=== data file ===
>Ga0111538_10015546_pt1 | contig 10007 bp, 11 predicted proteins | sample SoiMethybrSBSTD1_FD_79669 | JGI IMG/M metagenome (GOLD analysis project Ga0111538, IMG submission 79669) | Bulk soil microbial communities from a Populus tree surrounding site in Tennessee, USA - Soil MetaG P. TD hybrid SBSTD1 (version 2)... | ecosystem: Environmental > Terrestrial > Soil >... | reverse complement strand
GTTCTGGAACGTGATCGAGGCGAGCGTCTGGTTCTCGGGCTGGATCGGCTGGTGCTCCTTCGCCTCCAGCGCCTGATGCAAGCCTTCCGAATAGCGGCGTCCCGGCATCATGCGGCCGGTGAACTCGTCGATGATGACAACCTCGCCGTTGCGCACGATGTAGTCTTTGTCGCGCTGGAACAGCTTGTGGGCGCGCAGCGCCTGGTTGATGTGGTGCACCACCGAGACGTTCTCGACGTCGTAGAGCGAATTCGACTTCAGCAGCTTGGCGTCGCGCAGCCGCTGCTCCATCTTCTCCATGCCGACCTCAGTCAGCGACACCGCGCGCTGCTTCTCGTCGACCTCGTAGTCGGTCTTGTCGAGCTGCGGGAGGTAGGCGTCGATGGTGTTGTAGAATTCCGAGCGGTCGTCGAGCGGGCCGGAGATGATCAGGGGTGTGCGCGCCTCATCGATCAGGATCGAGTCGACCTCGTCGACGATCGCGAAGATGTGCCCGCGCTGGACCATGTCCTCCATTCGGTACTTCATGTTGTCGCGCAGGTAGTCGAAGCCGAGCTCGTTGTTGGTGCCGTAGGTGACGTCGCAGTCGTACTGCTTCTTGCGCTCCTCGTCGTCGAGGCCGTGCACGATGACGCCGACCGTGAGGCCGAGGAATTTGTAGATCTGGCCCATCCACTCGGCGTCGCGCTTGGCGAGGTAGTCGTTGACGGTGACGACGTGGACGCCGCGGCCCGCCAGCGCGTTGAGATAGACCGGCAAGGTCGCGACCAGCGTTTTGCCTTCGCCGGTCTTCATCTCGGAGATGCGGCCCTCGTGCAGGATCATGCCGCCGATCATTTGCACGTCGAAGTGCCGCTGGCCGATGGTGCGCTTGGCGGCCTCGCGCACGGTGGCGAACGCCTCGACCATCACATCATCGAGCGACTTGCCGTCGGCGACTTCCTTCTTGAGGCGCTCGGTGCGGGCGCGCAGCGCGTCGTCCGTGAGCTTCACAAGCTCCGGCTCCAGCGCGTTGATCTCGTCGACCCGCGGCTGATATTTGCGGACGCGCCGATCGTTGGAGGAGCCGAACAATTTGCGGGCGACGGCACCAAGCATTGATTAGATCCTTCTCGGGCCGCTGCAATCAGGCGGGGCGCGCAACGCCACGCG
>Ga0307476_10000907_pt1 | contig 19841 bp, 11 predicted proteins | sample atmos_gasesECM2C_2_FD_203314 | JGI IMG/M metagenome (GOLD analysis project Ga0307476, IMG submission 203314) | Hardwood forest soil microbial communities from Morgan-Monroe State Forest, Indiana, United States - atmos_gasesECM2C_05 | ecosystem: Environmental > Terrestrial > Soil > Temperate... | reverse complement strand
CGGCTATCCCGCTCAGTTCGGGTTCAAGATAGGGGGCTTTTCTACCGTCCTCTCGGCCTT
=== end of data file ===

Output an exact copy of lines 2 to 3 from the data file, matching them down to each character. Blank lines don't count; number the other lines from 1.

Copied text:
GTTCTGGAACGTGATCGAGGCGAGCGTCTGGTTCTCGGGCTGGATCGGCTGGTGCTCCTTCGCCTCCAGCGCCTGATGCAAGCCTTCCGAATAGCGGCGTCCCGGCATCATGCGGCCGGTGAACTCGTCGATGATGACAACCTCGCCGTTGCGCACGATGTAGTCTTTGTCGCGCTGGAACAGCTTGTGGGCGCGCAGCGCCTGGTTGATGTGGTGCACCACCGAGACGTTCTCGACGTCGTAGAGCGAATTCGACTTCAGCAGCTTGGCGTCGCGCAGCCGCTGCTCCATCTTCTCCATGCCGACCTCAGTCAGCGACACCGCGCGCTGCTTCTCGTCGACCTCGTAGTCGGTCTTGTCGAGCTGCGGGAGGTAGGCGTCGATGGTGTTGTAGAATTCCGAGCGGTCGTCGAGCGGGCCGGAGATGATCAGGGGTGTGCGCGCCTCATCGATCAGGATCGAGTCGACCTCGTCGACGATCGCGAAGATGTGCCCGCGCTGGACCATGTCCTCCATTCGGTACTTCATGTTGTCGCGCAGGTAGTCGAAGCCGAGCTCGTTGTTGGTGCCGTAGGTGACGTCGCAGTCGTACTGCTTCTTGCGCTCCTCGTCGTCGAGGCCGTGCACGATGACGCCGACCGTGAGGCCGAGGAATTTGTAGATCTGGCCCATCCACTCGGCGTCGCGCTTGGCGAGGTAGTCGTTGACGGTGACGACGTGGACGCCGCGGCCCGCCAGCGCGTTGAGATAGACCGGCAAGGTCGCGACCAGCGTTTTGCCTTCGCCGGTCTTCATCTCGGAGATGCGGCCCTCGTGCAGGATCATGCCGCCGATCATTTGCACGTCGAAGTGCCGCTGGCCGATGGTGCGCTTGGCGGCCTCGCGCACGGTGGCGAACGCCTCGACCATCACATCATCGAGCGACTTGCCGTCGGCGACTTCCTTCTTGAGGCGCTCGGTGCGGGCGCGCAGCGCGTCGTCCGTGAGCTTCACAAGCTCCGGCTCCAGCGCGTTGATCTCGTCGACCCGCGGCTGATATTTGCGGACGCGCCGATCGTTGGAGGAGCCGAACAATTTGCGGGCGACGGCACCAAGCATTGATTAGATCCTTCTCGGGCCGCTGCAATCAGGCGGGGCGCGCAACGCCACGCG
>Ga0307476_10000907_pt1 | contig 19841 bp, 11 predicted proteins | sample atmos_gasesECM2C_2_FD_203314 | JGI IMG/M metagenome (GOLD analysis project Ga0307476, IMG submission 203314) | Hardwood forest soil microbial communities from Morgan-Monroe State Forest, Indiana, United States - atmos_gasesECM2C_05 | ecosystem: Environmental > Terrestrial > Soil > Temperate... | reverse complement strand